If you’re unhappy with your current job, why not consider switching to tech careers like coding or web development? If you’re reading this, you probably already have thought about making the change, and that’s a smart move. The problem is, many people don’t get past that stage. After reading about long working hours, poor job security, and intimidating skills requirements, most people take the easy route and decide to stick with their current occupation. Don’t be like them. Whatever you’ve heard about the tech industry is probably wrong, and changing careers to coding is much easier than you think. Actually, it’s within almost anyone’s reach. Whether you’re a teacher, a retail worker, or a security guard, retraining won’t pose many problems.
To help you get over any reservations about a career change, we thought it would be a good idea to run through some of the biggest myths regarding careers in tech. Put these out of your mind, and plot a route to higher earnings and more enjoyable work.
The belief that developers need a degree in a relevant subject is one of the most persistent myths of all. But when you look at an office filled with coders and web developers, you’re not looking at hordes of Computer Science graduates. The chances are, most of the people in the office have actually majored in something completely different if they even went to college at all. In truth, employers are much less interested in the pieces of paper you’ve acquired from universities than in the desire you have to learn. When assessing applicants who are changing careers they are more impressed by attendance at intensive coding boot camps and actually putting those skills into practice. Simply building up credentials isn’t going to fast-track anyone into a development team.
Web development and coding in general are still seen as geeky occupations that are almost totally staffed with science fair winners. And while there are plenty of science lovers in the profession, the reality is that many coders don’t start out with a passion for math or science. And there’s no special “coder’s brain” that unlocks the secrets of development. When changing careers to tech, all you need is a desire to create and an interest in data. Those are two things that most of us have, and you don’t need to have read Stephen Hawking or run data visualizations every night after work. Many development jobs lean towards the creative side anyway. Knowing how to design sites that work and look good is just as valuable as raw coding skills. With the right training, almost anyone can master those skills. They aren’t mystical secrets that only a few people can understand. If you are motivated and curious, you’ll get up to speed in no time.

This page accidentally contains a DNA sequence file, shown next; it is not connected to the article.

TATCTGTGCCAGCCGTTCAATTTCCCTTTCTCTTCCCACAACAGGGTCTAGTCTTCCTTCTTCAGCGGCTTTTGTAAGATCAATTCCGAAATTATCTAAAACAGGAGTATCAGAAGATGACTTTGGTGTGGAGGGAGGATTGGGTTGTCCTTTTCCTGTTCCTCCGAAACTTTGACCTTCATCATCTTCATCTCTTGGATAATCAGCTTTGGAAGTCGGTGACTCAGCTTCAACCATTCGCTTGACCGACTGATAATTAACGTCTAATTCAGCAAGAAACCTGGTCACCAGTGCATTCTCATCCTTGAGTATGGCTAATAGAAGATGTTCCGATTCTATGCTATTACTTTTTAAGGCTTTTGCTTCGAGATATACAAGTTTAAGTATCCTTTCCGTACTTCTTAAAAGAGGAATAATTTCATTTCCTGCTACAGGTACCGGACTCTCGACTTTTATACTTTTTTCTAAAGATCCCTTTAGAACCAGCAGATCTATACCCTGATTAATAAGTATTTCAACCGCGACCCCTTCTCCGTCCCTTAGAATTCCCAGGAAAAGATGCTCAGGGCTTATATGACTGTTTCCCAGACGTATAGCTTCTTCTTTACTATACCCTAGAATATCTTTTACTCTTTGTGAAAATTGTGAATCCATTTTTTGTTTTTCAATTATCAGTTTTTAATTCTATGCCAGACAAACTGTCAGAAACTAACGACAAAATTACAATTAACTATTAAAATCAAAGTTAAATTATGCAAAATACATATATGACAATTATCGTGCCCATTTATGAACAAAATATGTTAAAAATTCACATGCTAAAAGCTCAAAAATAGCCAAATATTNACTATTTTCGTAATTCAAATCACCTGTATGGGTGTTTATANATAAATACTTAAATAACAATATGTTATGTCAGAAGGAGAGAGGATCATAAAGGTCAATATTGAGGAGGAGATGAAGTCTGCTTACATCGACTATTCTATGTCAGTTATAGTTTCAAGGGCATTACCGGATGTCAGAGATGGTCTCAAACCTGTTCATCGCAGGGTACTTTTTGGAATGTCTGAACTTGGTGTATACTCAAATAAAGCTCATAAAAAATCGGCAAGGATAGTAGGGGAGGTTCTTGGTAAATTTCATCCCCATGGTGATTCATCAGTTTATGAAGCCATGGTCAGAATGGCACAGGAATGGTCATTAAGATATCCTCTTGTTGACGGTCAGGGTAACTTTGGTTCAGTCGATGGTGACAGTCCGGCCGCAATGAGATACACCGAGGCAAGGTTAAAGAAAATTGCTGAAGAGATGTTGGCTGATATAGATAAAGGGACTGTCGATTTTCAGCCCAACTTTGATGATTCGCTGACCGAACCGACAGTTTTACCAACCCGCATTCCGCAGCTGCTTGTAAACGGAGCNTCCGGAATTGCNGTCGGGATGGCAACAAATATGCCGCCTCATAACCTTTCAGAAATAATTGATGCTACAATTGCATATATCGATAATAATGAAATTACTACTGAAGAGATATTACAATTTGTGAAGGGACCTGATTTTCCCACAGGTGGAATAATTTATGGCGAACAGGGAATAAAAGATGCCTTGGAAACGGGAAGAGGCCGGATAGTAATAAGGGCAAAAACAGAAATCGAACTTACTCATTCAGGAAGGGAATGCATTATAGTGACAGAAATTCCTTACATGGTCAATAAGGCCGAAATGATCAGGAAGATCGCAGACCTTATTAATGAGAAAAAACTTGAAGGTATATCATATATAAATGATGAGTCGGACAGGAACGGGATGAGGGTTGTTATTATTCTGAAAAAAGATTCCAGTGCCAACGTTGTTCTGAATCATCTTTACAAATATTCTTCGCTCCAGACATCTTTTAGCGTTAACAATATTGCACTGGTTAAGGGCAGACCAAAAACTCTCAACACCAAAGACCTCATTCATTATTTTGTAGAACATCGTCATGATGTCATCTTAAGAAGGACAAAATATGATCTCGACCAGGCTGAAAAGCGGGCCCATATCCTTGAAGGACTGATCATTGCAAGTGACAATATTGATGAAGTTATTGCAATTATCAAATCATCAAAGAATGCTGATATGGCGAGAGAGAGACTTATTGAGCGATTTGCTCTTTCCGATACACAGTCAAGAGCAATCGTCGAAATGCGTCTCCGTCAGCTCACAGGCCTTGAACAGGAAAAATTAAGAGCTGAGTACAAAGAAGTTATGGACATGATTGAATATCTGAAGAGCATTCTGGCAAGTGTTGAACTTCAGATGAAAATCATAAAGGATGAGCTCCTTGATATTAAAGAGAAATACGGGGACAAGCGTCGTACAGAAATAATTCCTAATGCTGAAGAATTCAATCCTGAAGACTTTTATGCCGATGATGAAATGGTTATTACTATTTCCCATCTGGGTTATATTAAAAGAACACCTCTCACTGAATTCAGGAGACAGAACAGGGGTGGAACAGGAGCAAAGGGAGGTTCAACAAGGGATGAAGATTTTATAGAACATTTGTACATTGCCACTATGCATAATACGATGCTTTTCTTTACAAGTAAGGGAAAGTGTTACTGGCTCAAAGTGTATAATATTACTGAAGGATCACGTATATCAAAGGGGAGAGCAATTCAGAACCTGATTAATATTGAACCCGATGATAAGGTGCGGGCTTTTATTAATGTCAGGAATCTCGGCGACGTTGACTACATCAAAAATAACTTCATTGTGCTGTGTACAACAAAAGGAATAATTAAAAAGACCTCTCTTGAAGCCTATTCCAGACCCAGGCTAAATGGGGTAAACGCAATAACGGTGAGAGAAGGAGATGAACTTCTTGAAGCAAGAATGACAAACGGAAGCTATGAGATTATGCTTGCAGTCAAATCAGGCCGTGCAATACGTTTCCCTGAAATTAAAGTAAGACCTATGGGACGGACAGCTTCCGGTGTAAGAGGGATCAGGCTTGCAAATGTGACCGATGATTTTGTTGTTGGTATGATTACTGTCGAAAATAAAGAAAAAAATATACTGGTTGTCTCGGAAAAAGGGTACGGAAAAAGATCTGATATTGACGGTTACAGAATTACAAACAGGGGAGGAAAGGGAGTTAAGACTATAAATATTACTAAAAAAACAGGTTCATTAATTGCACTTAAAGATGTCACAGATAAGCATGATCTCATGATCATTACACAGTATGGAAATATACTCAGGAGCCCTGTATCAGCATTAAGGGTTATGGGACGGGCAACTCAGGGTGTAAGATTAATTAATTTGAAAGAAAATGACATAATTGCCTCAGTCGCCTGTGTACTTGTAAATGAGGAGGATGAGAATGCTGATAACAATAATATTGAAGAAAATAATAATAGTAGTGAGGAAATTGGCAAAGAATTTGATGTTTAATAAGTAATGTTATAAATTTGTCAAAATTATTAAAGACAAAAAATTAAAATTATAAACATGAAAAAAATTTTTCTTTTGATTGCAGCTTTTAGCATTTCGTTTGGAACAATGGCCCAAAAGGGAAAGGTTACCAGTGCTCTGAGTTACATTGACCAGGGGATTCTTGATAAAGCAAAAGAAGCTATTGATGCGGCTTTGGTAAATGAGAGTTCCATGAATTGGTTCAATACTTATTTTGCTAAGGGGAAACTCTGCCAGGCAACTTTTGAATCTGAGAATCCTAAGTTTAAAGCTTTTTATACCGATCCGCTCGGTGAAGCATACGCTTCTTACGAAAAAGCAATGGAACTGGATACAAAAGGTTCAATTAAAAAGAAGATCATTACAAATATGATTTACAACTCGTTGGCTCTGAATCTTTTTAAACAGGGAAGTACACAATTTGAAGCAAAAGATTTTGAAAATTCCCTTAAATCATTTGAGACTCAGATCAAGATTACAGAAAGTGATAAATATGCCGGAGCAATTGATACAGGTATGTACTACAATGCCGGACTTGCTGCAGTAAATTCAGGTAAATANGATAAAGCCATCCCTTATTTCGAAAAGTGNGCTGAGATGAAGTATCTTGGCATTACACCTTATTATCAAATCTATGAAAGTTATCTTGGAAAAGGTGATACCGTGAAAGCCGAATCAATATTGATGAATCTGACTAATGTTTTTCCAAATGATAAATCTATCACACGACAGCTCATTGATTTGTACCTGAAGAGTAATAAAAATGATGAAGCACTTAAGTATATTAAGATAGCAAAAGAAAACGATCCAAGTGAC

Here’s another major tech careers myth that needs busting straight away. We’re all familiar with the stereotype of the coder in their hoodie, focused on their projects and hardly communicating with the rest of the world. And these characters are almost always guys. However, that’s just a stereotype, and it bears hardly any resemblance to how real world web developers look and behave. The percentage of women in the coding workforce has been steadily rising to around 31% in 2021. And at some companies that rises to as much as 42%. Obviously, that’s not where we need to be, but it shows how tech is rapidly becoming a lucrative career path for women.
This one is really damaging for tech companies seeking to recruit talent from other sectors. In the past, an image has arisen of tech companies exploiting coders and ditching them when projects are completed. And everyone seems to know someone who was brought in to develop for a startup which then bit the dust. Those images might have been true 20 years ago, but today’s tech careers are much more stable. If you’re brought into a larger company you can expect gold-plated benefits and salary progression. And even if you stick to startups, the labor market is so tight that finding alternative employment is rarely difficult. US tech companies continue to hire in record numbers, and that’s not likely to change quickly. With new innovations always on the horizon, the appetite for digital skills won’t evaporate, letting you switch jobs and find work if projects go sour.
Another major factor holding back some from changing careers are myths about the working lives of tech professionals. Again, we’ve all heard stories about coders putting in 80 hour weeks and the negative consequences that can have for their health. But this is an outlier, and it’s becoming much less common. Tech companies are moving with the times and accommodating flexible work like never before. And tech workers have never really lived up to their image, either. In fact, one 2021 survey reports that 58% of tech workers work less than 6 hours per day. Flexible working is becoming mainstream, letting you work in the morning and hike or cycle in the afternoon, and making tech jobs much more convenient for parents. Don’t assume that you will be trapped in impossible working hours. Even if tech workers like to boast about their hours, they probably aren’t as work-obsessed as they claim.
At Ironhack, we want you to discover your inner developer. It doesn’t matter what you do right now or where you went to school. If you enroll in one of our intensive bootcamps in Web Development, Cybersecurity, Data Analytics or UX UI Design you’ll be able to build the skills and confidence needed to succeed anywhere in the tech world. Don’t let myths put you off, and don’t fear change. When you retrain with us, you’ll find that changing careers to become a coder or developer is far easier than you ever thought possible. So sign up today and turn your career around. Don’t settle for something you hate. Find a job you love instead.
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